Harford debates facilities statute

School-crowding law said to be broken


A Harford County councilman is charging that the county government is violating a law delaying development around crowded schools - a touchy issue this election year.

Suburban politicians are under pressure from voters resentful of school crowding and traffic congestion to limit home construction, while builders complain the restrictions are driving up housing prices and forcing people to commute farther to work.

But Harford County government approved nearly 2,200 residential permits in 2005, the most in at least a decade, according to figures from the Planning and Zoning Department.

Despite that, county officials said the planned opening of a new school next year should relieve the crowding, while at least one councilman says that is not good enough.

In a letter to County Executive David R. Craig, Councilman Dion F. Guthrie said that allowing development around three overcrowded schools based on projections that crowding will decrease next year violates the county's adequate public facilities law. The law prevents new projects being planned around county schools at more than 5 percent of their rated capacity.

"The county's adequate public facilities law does not provide for the lifting of the moratorium until the enrollment figures are 105 percent or lower," wrote Guthrie, a Democrat from Joppatowne who has pushed for tighter standards.

Guthrie's concerns focused on three schools in the Fallston area - C. Milton Wright High School, Fallston Middle School and Fallston High School. The schools are each projected to be over capacity for the coming school year, but are predicted to fall below the 105 percent threshold next year when the opening of a new middle and high school complex will trigger countywide redistricting.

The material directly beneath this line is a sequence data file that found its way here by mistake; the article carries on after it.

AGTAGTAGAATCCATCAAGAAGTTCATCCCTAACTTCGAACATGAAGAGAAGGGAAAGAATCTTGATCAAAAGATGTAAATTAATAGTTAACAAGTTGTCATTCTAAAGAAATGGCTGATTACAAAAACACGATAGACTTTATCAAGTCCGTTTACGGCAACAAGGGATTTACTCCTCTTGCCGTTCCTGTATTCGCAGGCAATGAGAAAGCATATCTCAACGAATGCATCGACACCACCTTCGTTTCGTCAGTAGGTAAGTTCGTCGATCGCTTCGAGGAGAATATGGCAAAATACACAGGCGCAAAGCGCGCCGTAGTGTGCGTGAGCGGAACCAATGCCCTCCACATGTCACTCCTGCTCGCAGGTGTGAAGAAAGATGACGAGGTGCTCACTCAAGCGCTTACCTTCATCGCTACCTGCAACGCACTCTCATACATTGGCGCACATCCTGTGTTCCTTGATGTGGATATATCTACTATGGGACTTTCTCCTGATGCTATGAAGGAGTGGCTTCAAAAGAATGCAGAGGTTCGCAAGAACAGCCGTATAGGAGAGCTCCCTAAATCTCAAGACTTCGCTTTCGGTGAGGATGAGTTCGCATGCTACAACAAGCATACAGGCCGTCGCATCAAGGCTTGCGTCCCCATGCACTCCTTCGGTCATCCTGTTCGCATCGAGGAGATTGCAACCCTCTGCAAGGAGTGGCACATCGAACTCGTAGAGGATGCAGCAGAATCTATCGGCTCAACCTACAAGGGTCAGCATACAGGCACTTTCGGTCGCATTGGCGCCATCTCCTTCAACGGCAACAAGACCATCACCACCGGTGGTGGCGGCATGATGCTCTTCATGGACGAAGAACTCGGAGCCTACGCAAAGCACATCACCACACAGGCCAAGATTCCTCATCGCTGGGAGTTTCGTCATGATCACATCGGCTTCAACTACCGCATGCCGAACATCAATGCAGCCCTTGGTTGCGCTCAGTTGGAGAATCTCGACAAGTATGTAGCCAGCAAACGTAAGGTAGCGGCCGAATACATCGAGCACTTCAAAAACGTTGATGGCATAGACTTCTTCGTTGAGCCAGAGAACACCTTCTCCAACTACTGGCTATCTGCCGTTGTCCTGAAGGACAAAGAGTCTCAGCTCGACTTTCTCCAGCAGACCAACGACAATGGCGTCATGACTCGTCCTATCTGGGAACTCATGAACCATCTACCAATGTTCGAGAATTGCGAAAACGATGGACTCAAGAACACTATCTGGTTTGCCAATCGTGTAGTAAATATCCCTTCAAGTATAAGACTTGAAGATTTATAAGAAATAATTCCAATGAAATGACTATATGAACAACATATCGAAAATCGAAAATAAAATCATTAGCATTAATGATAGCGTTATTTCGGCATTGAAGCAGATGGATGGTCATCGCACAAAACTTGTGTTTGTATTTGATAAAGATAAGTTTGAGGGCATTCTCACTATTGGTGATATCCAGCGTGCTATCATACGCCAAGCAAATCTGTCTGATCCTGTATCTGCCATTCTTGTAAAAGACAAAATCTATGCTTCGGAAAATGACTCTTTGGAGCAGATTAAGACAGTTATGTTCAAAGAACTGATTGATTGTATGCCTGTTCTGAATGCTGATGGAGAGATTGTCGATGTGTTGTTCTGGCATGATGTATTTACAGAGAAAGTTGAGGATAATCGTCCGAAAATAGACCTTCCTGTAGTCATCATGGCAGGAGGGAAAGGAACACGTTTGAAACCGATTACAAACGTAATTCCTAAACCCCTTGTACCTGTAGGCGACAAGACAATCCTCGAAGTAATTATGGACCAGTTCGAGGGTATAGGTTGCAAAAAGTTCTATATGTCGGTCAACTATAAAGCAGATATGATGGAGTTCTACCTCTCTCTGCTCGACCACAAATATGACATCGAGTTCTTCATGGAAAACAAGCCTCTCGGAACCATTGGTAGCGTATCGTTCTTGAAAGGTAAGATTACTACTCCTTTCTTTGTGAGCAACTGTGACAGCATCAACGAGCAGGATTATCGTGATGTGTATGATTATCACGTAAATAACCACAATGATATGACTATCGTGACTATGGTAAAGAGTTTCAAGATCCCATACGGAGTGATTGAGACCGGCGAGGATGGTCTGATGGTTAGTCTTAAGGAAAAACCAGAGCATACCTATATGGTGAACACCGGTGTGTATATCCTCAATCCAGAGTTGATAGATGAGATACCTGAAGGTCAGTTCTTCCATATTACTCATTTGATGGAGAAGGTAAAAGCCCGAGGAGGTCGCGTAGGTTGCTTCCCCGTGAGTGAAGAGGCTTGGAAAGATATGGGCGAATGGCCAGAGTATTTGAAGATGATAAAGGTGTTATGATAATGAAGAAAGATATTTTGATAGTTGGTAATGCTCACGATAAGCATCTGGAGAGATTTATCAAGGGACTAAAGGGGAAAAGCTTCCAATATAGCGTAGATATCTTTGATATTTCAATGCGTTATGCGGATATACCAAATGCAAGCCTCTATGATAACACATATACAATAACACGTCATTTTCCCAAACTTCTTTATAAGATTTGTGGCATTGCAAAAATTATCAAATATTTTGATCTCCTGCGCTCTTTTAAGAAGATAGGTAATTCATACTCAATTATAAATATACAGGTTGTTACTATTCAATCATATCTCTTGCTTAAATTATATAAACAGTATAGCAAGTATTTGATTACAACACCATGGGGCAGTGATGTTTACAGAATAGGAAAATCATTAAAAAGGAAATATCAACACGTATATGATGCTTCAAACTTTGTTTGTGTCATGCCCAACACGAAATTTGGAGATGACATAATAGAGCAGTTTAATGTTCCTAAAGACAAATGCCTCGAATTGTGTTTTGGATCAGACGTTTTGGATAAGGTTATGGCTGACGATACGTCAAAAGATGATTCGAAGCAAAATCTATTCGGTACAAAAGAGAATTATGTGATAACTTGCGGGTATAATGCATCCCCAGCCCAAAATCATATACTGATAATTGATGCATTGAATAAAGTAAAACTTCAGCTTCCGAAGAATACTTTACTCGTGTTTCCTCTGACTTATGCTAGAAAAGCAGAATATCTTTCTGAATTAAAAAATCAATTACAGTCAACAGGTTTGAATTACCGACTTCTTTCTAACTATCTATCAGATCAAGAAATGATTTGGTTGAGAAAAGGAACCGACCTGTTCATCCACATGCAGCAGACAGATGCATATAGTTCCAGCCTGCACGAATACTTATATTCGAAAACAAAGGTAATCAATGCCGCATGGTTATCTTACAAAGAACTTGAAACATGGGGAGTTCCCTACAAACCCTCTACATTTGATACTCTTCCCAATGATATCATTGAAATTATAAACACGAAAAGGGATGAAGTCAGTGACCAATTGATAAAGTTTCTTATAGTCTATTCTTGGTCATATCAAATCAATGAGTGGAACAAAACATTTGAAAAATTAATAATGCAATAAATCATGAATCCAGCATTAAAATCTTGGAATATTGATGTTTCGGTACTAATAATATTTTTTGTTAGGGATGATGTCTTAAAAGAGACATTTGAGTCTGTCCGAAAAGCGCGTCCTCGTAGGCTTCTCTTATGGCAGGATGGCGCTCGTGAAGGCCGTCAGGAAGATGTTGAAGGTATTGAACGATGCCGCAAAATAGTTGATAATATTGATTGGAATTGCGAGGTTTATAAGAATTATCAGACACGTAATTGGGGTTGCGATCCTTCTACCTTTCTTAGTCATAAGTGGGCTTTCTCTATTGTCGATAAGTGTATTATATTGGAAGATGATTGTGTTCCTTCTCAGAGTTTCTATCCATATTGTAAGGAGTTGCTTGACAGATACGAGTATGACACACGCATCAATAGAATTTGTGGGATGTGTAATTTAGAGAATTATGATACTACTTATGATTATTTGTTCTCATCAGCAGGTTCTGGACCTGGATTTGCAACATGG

Based on those projections, the county Planning and Zoning Department gave the green light for development. Another district - surrounding Southampton Middle School - has been opened based on the expected redistricting, and a housing development for seniors has been proposed nearby.

"We have identified that the additional capacity at Patterson Mill will provide relief to these school districts," said Pete C. Gutwald, director of planning and zoning, who said the county has applied the law consistently since 1991. "This new capacity will be accounted for."

But Guthrie said there is no guarantee that the new school at Patterson Mill will open on schedule or that redistricting will achieve the goal of relieving pressure in Fallston. He called them "assumptions."

"If the school is open, they might have an argument. But the school is not open and is assumed to be open," he said in an interview.

Counties throughout Maryland have laws designed to prevent new homes from overwhelming essentials such as roads, water and schools - with varying degrees of success.

In Baltimore County, a task force was formed in the spring to study why homes were continuing to be built near severely crowded schools. At the same time, a study by the University of Maryland's National Center for Smart Growth found that building restrictions in Harford, Howard and Montgomery have caused housing shortages, driven up home prices, and steered growth to areas that were meant to be preserved.

As far back as December, Harford's Adequate Public Facilities Advisory Board had suggested moratoriums would be lifted because of redistricting and the opening of Patterson Mill.

"With the addition of Patterson Mill, capacity issues at most middle and high schools will be under APF limits, at least for the short term. The exception appears to be Aberdeen H.S. which will be over the limit," wrote the board's chairman, Councilman Richard C. Slutzky, in a May report.


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